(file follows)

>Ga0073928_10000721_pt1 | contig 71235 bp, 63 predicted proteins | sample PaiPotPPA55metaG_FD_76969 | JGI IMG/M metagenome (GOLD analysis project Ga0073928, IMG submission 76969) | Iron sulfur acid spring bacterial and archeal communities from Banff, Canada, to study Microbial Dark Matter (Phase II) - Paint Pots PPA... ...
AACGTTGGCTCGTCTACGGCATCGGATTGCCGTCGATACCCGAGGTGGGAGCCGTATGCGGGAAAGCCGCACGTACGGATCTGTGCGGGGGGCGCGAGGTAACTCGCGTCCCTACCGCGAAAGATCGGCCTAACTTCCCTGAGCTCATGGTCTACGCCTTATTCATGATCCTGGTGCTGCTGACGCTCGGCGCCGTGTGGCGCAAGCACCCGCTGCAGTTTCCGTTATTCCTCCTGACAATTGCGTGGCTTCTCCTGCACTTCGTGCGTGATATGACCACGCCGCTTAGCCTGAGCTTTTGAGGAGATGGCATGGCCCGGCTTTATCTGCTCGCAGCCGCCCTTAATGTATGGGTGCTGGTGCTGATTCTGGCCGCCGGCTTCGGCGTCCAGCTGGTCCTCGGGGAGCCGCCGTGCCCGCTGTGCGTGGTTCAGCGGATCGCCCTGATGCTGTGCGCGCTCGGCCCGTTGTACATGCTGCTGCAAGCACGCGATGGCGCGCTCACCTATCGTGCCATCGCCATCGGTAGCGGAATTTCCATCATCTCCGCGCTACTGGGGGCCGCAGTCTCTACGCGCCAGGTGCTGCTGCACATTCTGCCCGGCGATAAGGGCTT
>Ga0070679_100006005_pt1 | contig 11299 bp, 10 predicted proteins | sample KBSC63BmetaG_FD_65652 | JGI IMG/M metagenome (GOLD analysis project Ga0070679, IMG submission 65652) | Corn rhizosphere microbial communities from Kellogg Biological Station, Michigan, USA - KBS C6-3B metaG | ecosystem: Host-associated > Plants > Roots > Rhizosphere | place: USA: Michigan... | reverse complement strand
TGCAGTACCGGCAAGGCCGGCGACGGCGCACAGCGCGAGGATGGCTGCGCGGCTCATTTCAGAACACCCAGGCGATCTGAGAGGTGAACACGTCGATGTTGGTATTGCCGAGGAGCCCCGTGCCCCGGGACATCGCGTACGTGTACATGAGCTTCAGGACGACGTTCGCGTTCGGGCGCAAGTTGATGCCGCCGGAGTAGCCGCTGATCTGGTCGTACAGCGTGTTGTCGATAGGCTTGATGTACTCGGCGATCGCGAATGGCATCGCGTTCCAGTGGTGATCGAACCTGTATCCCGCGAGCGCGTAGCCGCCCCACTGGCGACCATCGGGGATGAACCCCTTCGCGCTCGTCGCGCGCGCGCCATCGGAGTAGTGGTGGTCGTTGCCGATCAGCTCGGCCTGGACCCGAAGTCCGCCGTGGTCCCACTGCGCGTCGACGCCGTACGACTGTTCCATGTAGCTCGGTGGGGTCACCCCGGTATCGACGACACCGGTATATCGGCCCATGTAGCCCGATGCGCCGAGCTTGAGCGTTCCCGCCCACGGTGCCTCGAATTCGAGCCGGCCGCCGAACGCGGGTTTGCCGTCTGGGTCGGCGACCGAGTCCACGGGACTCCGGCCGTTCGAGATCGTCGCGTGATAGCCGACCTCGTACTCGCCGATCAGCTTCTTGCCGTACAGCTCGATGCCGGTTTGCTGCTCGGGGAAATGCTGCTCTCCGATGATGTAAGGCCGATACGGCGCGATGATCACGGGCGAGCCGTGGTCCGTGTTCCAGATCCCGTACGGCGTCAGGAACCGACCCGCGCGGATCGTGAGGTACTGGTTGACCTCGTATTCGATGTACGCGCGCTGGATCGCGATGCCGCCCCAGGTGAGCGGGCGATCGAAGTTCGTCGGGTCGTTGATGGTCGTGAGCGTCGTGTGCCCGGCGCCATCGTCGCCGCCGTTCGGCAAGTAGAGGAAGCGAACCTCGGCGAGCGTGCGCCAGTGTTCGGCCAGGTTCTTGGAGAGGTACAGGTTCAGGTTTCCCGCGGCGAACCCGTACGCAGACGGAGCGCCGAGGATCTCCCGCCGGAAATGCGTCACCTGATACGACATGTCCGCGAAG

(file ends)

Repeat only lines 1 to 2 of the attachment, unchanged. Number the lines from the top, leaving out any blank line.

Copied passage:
>Ga0073928_10000721_pt1 | contig 71235 bp, 63 predicted proteins | sample PaiPotPPA55metaG_FD_76969 | JGI IMG/M metagenome (GOLD analysis project Ga0073928, IMG submission 76969) | Iron sulfur acid spring bacterial and archeal communities from Banff, Canada, to study Microbial Dark Matter (Phase II) - Paint Pots PPA... ...
AACGTTGGCTCGTCTACGGCATCGGATTGCCGTCGATACCCGAGGTGGGAGCCGTATGCGGGAAAGCCGCACGTACGGATCTGTGCGGGGGGCGCGAGGTAACTCGCGTCCCTACCGCGAAAGATCGGCCTAACTTCCCTGAGCTCATGGTCTACGCCTTATTCATGATCCTGGTGCTGCTGACGCTCGGCGCCGTGTGGCGCAAGCACCCGCTGCAGTTTCCGTTATTCCTCCTGACAATTGCGTGGCTTCTCCTGCACTTCGTGCGTGATATGACCACGCCGCTTAGCCTGAGCTTTTGAGGAGATGGCATGGCCCGGCTTTATCTGCTCGCAGCCGCCCTTAATGTATGGGTGCTGGTGCTGATTCTGGCCGCCGGCTTCGGCGTCCAGCTGGTCCTCGGGGAGCCGCCGTGCCCGCTGTGCGTGGTTCAGCGGATCGCCCTGATGCTGTGCGCGCTCGGCCCGTTGTACATGCTGCTGCAAGCACGCGATGGCGCGCTCACCTATCGTGCCATCGCCATCGGTAGCGGAATTTCCATCATCTCCGCGCTACTGGGGGCCGCAGTCTCTACGCGCCAGGTGCTGCTGCACATTCTGCCCGGCGATAAGGGCTT